Born on the Fourth of July
Passion is a suspect commodity in Hollywood — think about how many movies sweat to look cool — so the dizzy swoon of an Oliver Stone epic is, in its way, a welcome change of pace. It’s nice to see a filmmaker talk it like he walks it, even if the talk is mostly exhortatory monologues. Stone’s sense of endangered righteousness has sustained his career; that, and the fact that he’s the only director to continually rush into the haunted house of our national nightmare, Vietnam, and shine a flashlight.
But passion devoid of content — what you’d call a plot — is a silly thing, and so is Heaven and Earth. In theory, it’s a canny move: the third panel in Stone’s triptych. Platoon gave us the grunt’s-eye-view of Vietnam, Born on the Fourth of July showed where the shrapnel landed back home, and now we get to visit Hell again from the vantage point of Le Ly Hayslip (Hiep Thi Li), a victim/survivor. There’s also the sort-of-prequel J.F.K., which shows how Camelot — excuse me, Paradise — was lost in the first place, but the three ‘Nam films trace the hardening of Stone’s passion and the loosening of his artistic grip.
When the three are seen together, it’s clear that Heaven and Earth is the odd film out, and only partly because it’s Stone’s first movie to have a woman at its center. Stone’s best work follows a blueprint: An amoral man or unformed naif must choose between good and evil at a moment of ethical awakening. Platoon drags its callow hero (Charlie Sheen) to the point at which he reacts to the horror of war by killing satanic Sergeant Barnes (Tom Berenger). Fragging an officer may be the ultimate act of nihilism to anyone outside a platoon, but Stone gets you to buy into, and mourn for, the inversion of values.
Likewise, Ron Kovic (Tom Cruise) achieves moral manhood in Born on the Fourth of July only after his body is destroyed. As a paraplegic veteran, he is able to throw off the smothering jingoism of his upbringing and become an antiwar activist.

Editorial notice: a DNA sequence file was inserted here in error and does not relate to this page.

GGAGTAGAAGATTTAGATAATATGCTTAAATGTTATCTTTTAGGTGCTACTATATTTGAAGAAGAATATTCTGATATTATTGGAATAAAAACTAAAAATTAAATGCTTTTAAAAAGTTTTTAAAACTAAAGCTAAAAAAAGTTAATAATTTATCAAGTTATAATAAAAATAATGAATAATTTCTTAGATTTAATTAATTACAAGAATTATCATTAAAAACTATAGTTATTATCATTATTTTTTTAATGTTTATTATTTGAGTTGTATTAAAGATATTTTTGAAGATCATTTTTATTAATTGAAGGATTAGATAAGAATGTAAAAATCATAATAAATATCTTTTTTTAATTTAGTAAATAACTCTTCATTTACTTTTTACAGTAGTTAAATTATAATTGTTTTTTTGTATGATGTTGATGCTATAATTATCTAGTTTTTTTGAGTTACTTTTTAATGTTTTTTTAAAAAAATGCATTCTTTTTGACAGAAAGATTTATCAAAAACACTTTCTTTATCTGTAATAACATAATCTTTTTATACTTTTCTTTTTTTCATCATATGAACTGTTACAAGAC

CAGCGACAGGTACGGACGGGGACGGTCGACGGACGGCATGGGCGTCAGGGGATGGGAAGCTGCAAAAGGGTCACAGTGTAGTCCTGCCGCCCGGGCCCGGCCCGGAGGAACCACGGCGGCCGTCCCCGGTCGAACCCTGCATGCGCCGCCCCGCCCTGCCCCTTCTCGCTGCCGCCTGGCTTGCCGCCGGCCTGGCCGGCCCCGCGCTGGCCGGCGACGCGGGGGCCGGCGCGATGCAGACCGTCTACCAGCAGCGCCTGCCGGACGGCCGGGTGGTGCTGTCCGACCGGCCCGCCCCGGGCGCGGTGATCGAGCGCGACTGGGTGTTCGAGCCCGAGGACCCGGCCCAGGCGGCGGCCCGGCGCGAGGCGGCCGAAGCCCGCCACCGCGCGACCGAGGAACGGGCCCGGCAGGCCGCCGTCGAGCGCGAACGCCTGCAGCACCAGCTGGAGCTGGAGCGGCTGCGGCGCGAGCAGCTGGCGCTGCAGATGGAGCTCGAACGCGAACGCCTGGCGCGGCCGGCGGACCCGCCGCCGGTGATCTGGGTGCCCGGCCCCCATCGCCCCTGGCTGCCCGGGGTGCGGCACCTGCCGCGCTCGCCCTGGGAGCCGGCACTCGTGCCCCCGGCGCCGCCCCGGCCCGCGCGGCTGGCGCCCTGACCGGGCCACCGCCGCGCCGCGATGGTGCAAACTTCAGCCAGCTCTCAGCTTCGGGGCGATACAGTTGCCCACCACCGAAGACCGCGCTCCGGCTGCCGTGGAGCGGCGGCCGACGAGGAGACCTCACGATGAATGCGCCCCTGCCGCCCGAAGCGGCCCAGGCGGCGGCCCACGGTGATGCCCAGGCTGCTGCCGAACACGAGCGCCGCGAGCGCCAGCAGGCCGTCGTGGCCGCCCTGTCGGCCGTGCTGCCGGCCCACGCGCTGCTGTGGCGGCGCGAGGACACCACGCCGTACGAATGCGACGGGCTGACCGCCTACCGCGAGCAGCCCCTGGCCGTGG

Heaven and Earth never brings its heroine to that crossroads of action. In fact, the movie’s signal fault is that Le Ly never really does anything. Rather, things are done unto her. Based on the real Hayslip’s two autobiographies, the movie traverses a broad arc of events from a childhood on farmlands near Da Nang to entrepreneurial success in San Diego. Along the way, Le Ly is recruited, tortured, raped, and seduced by various factions of the Vietnam conflict. She gives birth, sells contraband to GIs, turns to prostitution, falls for a kindly Marine (Tommy Lee Jones), and follows him home to California, where her marriage cracks apart from postwar stress.
Enough soap there for Gone With the Wind, right? Yet Stone seems incapable of honest corn. Every frame aspires to a nobler purpose that has more to do with Stone’s tragic vision than with Le Ly’s story. The stations of Stone’s passion are all here — a grandiose score (by Kitaro), lush, harsh imagery — but events wash over passive Le Ly like water over a rock. It’s no fault of Hiep Thi Li, whom the camera instinctively loves, and every so often she gets to show a subversive toughness that Barbara Stanwyck or Vivien Leigh would have recognized.
Mostly, though, she’s stuck in Olivia De Havilland territory. Joan Chen, as Le Ly’s mother, has it worse: Her natural glamour tamped down in the manner of the best Hollywood peasantry, teeth smeared with Fung-O or some such substance, Chen suggests Luise Rainer’s O-Lan in the starchy 1937 version of The Good Earth. Her role’s the same too: She’s that old unquenchable spirit of the land, here dispensing New Age bromides like ”You have completed your circle of growth.”
It’s easy to make fun of the comic-strip dialogue, the agitprop posturing, the sloppy plotting in which the where or when of a scene gets lost, because Stone doesn’t seem to care. He’s faking the passion this time. The only segments of Heaven and Earth that connect with viewers are those dealing with Le Ly’s tormented husband, Steve Butler. They’re obviously the scenes that connected with Stone, too, and you can feel his relief at being on home turf. He’s locked into seeing Butler through his heroine’s eyes, but he has more interest in the soldier than the war bride.
That makes Heaven and Earth a genuine waste of celluloid, since the real Le Ly Hayslip appears to have been plenty active. The narration indicates that she became a successful restaurateur — shades of Mildred Pierce — but we see no evidence of her business acumen. An end crawl tells us that she went on to found the East Meets West Foundation, which certainly seems to hold the potential for drama. But Stone can’t show us this side of the woman, because then he’d have to forfeit his vision of the sainted martyr. What’s appalling is that there’s a story here worth telling and possibly an actress capable of telling it. What’s more appalling is that Stone’s first film with a woman at its center only reinforces his misogyny. Born on the Fourth of July: B